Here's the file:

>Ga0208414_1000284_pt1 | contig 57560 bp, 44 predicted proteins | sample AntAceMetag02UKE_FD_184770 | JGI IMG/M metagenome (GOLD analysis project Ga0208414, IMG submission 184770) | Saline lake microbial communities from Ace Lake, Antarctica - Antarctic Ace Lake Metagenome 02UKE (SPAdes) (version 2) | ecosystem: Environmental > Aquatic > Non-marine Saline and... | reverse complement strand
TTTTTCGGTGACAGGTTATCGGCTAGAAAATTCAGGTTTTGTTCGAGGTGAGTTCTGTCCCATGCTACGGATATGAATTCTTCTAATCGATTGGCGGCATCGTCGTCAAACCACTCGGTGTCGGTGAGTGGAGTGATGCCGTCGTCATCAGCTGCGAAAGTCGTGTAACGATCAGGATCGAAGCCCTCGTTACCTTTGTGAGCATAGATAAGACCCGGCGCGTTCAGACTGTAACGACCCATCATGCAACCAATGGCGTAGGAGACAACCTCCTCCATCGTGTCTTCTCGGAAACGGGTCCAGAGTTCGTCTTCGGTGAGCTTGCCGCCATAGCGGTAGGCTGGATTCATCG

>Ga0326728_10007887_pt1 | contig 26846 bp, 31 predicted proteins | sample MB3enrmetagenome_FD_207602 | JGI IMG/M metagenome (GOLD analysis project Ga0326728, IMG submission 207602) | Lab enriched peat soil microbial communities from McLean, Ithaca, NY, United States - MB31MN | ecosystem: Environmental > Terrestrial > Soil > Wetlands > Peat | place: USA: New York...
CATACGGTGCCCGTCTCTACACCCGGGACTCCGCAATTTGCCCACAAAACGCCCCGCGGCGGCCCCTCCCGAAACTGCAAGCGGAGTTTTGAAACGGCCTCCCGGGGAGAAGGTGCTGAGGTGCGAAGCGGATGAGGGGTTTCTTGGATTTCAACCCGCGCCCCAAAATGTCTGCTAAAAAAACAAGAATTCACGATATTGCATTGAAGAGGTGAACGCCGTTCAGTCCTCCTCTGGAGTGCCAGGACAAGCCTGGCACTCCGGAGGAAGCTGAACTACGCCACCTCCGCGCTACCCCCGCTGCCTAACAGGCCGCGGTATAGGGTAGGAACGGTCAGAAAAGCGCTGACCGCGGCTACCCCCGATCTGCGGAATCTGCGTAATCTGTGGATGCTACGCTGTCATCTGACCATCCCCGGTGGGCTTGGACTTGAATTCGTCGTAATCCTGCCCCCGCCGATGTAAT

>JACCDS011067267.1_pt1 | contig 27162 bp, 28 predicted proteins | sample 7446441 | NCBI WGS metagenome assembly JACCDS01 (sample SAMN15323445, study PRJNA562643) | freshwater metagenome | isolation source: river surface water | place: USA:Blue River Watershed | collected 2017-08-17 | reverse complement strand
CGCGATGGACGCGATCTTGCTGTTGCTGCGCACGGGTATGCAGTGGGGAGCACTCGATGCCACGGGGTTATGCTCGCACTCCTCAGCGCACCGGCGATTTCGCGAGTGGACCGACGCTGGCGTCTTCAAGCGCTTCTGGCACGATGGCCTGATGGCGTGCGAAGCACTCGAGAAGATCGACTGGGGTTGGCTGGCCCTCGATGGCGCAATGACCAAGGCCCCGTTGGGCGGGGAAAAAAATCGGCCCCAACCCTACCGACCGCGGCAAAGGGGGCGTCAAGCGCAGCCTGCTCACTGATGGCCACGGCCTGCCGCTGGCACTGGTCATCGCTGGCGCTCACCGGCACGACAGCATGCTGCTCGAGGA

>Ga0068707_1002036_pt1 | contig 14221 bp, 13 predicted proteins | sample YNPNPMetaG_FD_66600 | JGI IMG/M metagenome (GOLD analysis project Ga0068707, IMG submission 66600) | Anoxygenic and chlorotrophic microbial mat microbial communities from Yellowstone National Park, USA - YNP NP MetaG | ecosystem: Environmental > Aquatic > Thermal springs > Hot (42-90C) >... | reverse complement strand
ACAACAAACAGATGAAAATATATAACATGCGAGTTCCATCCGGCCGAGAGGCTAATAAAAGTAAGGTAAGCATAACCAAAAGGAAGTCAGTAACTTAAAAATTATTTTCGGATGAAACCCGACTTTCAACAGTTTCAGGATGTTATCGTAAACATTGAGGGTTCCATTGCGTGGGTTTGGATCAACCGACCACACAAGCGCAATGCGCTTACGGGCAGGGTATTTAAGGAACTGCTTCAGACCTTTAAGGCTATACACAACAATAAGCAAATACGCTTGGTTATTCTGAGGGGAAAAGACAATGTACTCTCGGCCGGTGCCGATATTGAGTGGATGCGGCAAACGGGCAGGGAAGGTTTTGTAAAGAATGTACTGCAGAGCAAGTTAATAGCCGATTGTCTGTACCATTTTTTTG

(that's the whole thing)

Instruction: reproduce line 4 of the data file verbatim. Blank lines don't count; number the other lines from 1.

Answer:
CATACGGTGCCCGTCTCTACACCCGGGACTCCGCAATTTGCCCACAAAACGCCCCGCGGCGGCCCCTCCCGAAACTGCAAGCGGAGTTTTGAAACGGCCTCCCGGGGAGAAGGTGCTGAGGTGCGAAGCGGATGAGGGGTTTCTTGGATTTCAACCCGCGCCCCAAAATGTCTGCTAAAAAAACAAGAATTCACGATATTGCATTGAAGAGGTGAACGCCGTTCAGTCCTCCTCTGGAGTGCCAGGACAAGCCTGGCACTCCGGAGGAAGCTGAACTACGCCACCTCCGCGCTACCCCCGCTGCCTAACAGGCCGCGGTATAGGGTAGGAACGGTCAGAAAAGCGCTGACCGCGGCTACCCCCGATCTGCGGAATCTGCGTAATCTGTGGATGCTACGCTGTCATCTGACCATCCCCGGTGGGCTTGGACTTGAATTCGTCGTAATCCTGCCCCCGCCGATGTAAT